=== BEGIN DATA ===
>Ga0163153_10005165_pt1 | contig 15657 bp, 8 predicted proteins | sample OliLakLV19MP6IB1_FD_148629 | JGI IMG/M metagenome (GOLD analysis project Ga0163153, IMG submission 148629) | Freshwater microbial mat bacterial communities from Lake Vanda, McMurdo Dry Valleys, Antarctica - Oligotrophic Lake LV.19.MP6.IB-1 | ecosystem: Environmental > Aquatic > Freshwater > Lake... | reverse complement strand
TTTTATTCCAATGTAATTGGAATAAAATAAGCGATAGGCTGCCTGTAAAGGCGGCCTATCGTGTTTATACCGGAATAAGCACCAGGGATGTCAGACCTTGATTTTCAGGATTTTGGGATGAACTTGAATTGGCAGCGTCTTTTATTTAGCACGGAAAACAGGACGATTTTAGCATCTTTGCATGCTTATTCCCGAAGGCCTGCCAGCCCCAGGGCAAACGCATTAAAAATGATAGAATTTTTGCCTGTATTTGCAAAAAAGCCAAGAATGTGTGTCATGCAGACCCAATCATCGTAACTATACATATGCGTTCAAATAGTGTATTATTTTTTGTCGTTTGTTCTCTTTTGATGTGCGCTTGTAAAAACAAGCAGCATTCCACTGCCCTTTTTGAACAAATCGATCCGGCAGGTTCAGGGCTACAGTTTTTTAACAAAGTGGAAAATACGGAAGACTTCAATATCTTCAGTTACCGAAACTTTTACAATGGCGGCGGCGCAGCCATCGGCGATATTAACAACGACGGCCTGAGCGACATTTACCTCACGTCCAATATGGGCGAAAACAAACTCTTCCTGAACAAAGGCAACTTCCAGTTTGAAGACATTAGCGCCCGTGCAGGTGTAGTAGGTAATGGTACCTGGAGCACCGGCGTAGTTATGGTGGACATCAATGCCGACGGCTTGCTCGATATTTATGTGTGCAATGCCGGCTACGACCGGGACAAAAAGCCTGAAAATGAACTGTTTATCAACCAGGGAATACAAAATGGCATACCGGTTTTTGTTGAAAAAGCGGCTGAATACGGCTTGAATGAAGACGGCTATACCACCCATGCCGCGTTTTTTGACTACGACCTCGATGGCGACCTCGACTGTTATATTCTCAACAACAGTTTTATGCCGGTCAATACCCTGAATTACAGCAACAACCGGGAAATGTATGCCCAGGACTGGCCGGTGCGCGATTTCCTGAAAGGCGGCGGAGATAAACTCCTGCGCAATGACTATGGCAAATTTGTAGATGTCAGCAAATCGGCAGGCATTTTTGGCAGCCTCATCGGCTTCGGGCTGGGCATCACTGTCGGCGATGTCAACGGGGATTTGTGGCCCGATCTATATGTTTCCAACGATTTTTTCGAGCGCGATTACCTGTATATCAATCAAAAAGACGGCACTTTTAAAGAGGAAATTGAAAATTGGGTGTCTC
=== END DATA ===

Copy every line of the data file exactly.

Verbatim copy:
>Ga0163153_10005165_pt1 | contig 15657 bp, 8 predicted proteins | sample OliLakLV19MP6IB1_FD_148629 | JGI IMG/M metagenome (GOLD analysis project Ga0163153, IMG submission 148629) | Freshwater microbial mat bacterial communities from Lake Vanda, McMurdo Dry Valleys, Antarctica - Oligotrophic Lake LV.19.MP6.IB-1 | ecosystem: Environmental > Aquatic > Freshwater > Lake... | reverse complement strand
TTTTATTCCAATGTAATTGGAATAAAATAAGCGATAGGCTGCCTGTAAAGGCGGCCTATCGTGTTTATACCGGAATAAGCACCAGGGATGTCAGACCTTGATTTTCAGGATTTTGGGATGAACTTGAATTGGCAGCGTCTTTTATTTAGCACGGAAAACAGGACGATTTTAGCATCTTTGCATGCTTATTCCCGAAGGCCTGCCAGCCCCAGGGCAAACGCATTAAAAATGATAGAATTTTTGCCTGTATTTGCAAAAAAGCCAAGAATGTGTGTCATGCAGACCCAATCATCGTAACTATACATATGCGTTCAAATAGTGTATTATTTTTTGTCGTTTGTTCTCTTTTGATGTGCGCTTGTAAAAACAAGCAGCATTCCACTGCCCTTTTTGAACAAATCGATCCGGCAGGTTCAGGGCTACAGTTTTTTAACAAAGTGGAAAATACGGAAGACTTCAATATCTTCAGTTACCGAAACTTTTACAATGGCGGCGGCGCAGCCATCGGCGATATTAACAACGACGGCCTGAGCGACATTTACCTCACGTCCAATATGGGCGAAAACAAACTCTTCCTGAACAAAGGCAACTTCCAGTTTGAAGACATTAGCGCCCGTGCAGGTGTAGTAGGTAATGGTACCTGGAGCACCGGCGTAGTTATGGTGGACATCAATGCCGACGGCTTGCTCGATATTTATGTGTGCAATGCCGGCTACGACCGGGACAAAAAGCCTGAAAATGAACTGTTTATCAACCAGGGAATACAAAATGGCATACCGGTTTTTGTTGAAAAAGCGGCTGAATACGGCTTGAATGAAGACGGCTATACCACCCATGCCGCGTTTTTTGACTACGACCTCGATGGCGACCTCGACTGTTATATTCTCAACAACAGTTTTATGCCGGTCAATACCCTGAATTACAGCAACAACCGGGAAATGTATGCCCAGGACTGGCCGGTGCGCGATTTCCTGAAAGGCGGCGGAGATAAACTCCTGCGCAATGACTATGGCAAATTTGTAGATGTCAGCAAATCGGCAGGCATTTTTGGCAGCCTCATCGGCTTCGGGCTGGGCATCACTGTCGGCGATGTCAACGGGGATTTGTGGCCCGATCTATATGTTTCCAACGATTTTTTCGAGCGCGATTACCTGTATATCAATCAAAAAGACGGCACTTTTAAAGAGGAAATTGAAAATTGGGTGTCTC